The recent gasoline shortage prompted the rise of gas prices near the $6 mark at Paradise Gas and Grill Truckstop in Johnson County last week. The store has received backlash from the community and statewide media outlets for its price hike. Photo by David Holloway
By Meg Dickens
Thanks to the recent gas shortage, Johnson County made several unflattering headlines on state news sources. While prices began to rise, inching closer and closer to the $3 mark, one local company took it too far. Paradise Gas and Grill, a gasoline and convenience store located on the northwest edge of Mountain City, TN, reached prices just shy of $6 for its regular, unleaded gasoline, prompting a barrage of negative feedback on social media, accompanied by locals pledging to boycott the store.
As if the sudden jump of the gas price was not alarming enough, locals report that prices changed while they were pumping their gas and were told to pay the additional cost afterward. Reports show the price increasing several times throughout the day at Paradise Gas and Grill, starting at $3.69 in the afternoon and hitting the $5.99 marker later that evening, but not before state officials and media outlets took note. Paradise Gas and Grill remains open but has dropped its prices back to the local range. The Tomahawk reached out to the organization for its side of the story.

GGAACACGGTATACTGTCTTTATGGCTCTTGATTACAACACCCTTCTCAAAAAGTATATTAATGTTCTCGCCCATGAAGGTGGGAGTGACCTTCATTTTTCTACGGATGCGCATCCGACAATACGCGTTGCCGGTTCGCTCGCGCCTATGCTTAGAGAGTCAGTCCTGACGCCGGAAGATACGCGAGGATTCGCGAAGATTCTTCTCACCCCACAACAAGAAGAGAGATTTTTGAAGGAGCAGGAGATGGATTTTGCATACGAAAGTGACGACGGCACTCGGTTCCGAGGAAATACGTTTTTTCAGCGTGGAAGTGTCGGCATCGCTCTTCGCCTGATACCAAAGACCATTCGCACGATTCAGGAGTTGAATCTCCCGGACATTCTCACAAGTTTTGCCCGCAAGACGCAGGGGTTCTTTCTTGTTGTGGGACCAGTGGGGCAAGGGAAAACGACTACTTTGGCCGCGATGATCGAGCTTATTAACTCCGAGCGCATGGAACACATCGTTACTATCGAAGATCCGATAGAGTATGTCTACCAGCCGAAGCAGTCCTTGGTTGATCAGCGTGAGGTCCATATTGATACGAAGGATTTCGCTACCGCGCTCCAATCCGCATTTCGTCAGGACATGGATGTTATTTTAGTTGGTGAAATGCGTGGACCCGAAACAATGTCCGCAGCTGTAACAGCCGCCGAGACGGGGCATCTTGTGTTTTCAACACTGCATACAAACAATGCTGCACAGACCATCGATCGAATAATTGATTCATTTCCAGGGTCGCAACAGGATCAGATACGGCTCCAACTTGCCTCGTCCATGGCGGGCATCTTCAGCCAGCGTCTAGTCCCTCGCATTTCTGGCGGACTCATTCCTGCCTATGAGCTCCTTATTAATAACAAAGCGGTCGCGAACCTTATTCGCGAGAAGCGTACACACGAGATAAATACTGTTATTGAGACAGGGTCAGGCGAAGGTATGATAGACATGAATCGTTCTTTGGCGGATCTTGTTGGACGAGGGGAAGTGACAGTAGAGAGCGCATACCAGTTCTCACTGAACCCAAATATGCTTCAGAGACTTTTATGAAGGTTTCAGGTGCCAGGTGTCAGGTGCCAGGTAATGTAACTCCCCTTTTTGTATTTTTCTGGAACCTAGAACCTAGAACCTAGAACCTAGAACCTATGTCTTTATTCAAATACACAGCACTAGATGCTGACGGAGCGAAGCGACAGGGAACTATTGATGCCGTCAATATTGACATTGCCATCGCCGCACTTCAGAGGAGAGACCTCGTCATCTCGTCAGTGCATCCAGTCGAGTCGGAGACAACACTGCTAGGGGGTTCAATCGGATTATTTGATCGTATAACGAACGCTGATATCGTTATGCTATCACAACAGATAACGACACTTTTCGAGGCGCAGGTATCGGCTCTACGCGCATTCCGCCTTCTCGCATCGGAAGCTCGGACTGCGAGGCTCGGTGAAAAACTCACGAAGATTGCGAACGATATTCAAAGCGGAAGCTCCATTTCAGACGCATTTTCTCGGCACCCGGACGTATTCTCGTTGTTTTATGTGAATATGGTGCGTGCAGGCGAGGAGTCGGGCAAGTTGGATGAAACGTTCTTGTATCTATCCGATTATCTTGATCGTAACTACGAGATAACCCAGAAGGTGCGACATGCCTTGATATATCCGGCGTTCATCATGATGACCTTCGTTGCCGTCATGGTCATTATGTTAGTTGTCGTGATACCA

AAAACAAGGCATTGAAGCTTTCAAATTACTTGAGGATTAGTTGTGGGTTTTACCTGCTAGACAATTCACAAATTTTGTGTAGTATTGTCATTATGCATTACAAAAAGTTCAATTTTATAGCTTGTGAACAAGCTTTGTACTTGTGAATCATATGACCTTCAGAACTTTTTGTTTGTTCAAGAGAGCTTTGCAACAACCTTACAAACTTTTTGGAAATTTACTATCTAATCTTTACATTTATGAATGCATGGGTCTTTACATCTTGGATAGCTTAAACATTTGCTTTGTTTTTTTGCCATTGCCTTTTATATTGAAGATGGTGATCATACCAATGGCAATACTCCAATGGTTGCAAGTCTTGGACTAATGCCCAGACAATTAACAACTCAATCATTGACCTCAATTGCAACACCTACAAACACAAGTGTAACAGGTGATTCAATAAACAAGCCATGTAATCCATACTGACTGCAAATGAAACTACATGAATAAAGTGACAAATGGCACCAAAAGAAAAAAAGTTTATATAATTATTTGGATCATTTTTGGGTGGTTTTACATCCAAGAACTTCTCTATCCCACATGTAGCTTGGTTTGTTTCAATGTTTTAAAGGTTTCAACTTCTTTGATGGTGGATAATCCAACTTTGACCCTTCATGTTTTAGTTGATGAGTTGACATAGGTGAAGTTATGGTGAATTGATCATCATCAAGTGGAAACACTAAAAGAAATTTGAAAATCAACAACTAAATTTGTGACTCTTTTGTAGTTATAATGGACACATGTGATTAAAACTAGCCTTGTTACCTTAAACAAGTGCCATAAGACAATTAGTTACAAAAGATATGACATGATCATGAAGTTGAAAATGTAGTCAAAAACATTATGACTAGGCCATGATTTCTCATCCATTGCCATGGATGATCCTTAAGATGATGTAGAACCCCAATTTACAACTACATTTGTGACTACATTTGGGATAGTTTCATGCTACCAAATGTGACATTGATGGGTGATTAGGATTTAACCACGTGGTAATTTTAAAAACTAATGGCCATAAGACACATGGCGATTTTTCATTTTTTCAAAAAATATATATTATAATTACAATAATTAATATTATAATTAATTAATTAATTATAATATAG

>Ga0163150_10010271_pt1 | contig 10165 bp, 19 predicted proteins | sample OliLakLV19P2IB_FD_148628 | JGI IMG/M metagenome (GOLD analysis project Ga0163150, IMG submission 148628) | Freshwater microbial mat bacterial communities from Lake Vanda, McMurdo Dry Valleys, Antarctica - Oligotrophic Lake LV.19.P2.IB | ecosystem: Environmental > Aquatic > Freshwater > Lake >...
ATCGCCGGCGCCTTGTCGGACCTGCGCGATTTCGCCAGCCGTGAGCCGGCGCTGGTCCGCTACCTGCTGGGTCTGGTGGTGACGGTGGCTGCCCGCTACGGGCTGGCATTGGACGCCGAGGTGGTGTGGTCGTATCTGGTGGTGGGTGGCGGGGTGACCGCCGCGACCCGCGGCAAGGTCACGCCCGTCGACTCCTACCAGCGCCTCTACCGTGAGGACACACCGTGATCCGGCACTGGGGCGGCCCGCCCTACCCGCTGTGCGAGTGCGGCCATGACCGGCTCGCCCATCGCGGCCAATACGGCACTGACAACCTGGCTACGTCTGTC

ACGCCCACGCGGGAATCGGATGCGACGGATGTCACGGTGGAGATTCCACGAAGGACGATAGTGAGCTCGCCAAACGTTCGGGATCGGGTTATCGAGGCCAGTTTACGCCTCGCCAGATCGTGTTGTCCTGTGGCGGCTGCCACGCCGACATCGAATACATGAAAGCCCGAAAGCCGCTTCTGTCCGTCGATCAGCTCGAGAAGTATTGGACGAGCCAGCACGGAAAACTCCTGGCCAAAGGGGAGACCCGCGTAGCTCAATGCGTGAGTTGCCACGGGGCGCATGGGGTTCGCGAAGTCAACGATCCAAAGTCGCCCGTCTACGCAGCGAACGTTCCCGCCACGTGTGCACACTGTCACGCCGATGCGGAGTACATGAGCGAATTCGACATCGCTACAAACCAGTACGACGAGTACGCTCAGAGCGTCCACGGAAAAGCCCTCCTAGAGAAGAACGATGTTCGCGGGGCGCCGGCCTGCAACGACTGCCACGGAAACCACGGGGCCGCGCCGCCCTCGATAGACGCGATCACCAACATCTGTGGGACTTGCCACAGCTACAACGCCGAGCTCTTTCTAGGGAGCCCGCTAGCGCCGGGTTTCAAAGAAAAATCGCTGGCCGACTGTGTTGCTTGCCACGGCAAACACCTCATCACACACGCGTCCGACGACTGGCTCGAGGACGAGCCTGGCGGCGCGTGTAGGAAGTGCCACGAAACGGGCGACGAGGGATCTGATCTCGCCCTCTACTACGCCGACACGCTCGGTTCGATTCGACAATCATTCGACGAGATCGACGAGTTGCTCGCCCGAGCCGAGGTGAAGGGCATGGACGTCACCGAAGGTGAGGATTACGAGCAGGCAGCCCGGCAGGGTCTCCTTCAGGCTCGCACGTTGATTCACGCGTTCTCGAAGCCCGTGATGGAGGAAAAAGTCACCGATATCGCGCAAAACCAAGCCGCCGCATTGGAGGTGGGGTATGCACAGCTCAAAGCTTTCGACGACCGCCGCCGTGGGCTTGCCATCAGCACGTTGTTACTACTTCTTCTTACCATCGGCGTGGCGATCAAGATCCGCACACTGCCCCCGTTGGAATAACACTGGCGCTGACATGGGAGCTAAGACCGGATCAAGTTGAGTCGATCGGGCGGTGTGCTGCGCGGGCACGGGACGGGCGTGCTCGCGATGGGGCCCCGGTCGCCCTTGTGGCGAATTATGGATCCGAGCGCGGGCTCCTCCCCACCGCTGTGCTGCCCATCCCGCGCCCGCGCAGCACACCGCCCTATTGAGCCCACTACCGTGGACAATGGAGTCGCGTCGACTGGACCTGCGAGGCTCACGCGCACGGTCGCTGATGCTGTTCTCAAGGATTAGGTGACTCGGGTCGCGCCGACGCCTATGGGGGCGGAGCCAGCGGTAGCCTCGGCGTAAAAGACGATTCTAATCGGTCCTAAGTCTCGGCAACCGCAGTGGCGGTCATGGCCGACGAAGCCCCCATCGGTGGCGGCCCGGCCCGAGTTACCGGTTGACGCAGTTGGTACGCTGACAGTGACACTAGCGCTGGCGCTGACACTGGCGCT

“Price gouging was not his intention whatsoever,” said employee Donna Eastridge about the owner, who was unavailable for comment at the time of this article. “He was hoping that raising prices would discourage sales and provide gas for locals. Believe me; it cost him some money in the process.”
Locals did not see it that way. Neither did WJHL that reported eight complaints of price gouging throughout Tennessee, citing the Deputy Attorney General’s Office. Johnson County accounted for 75 percent of these. The Tomahawk reached out to the Attorney General’s office for more information on the situation but has yet to receive a reply.The Tomahawk also fielded several calls reporting price gouging, specifically at Paradise Gas and Grill, and social media was exploding with disgruntled locals. Many claimed to have sent in complaints to the state regarding Paradise and encouraged others to do so.
Tennessee is not in a state of emergency, so the typical price gouging statutes are not technically active. Tennessee Deputy Attorney General Jeff Hill explained that there is legislation regarding raising rates outside of the decree.
“There is another law that says you cannot unreasonably raise rates in direct response to a crime or a disaster or terrorism, and that may come into play even without a state of emergency,” said Deputy Attorney Hill.
Hill’s office will examine any submitted claims. Representatives encourage anyone who may be the victim of price gouging to document the encounter by either saving or taking a picture of their receipt. Then use said information when reporting the incident with the Division of Consumer Affairs. File complaints online at www.core.tn.gov/datamart/complaintTNDCI.do?.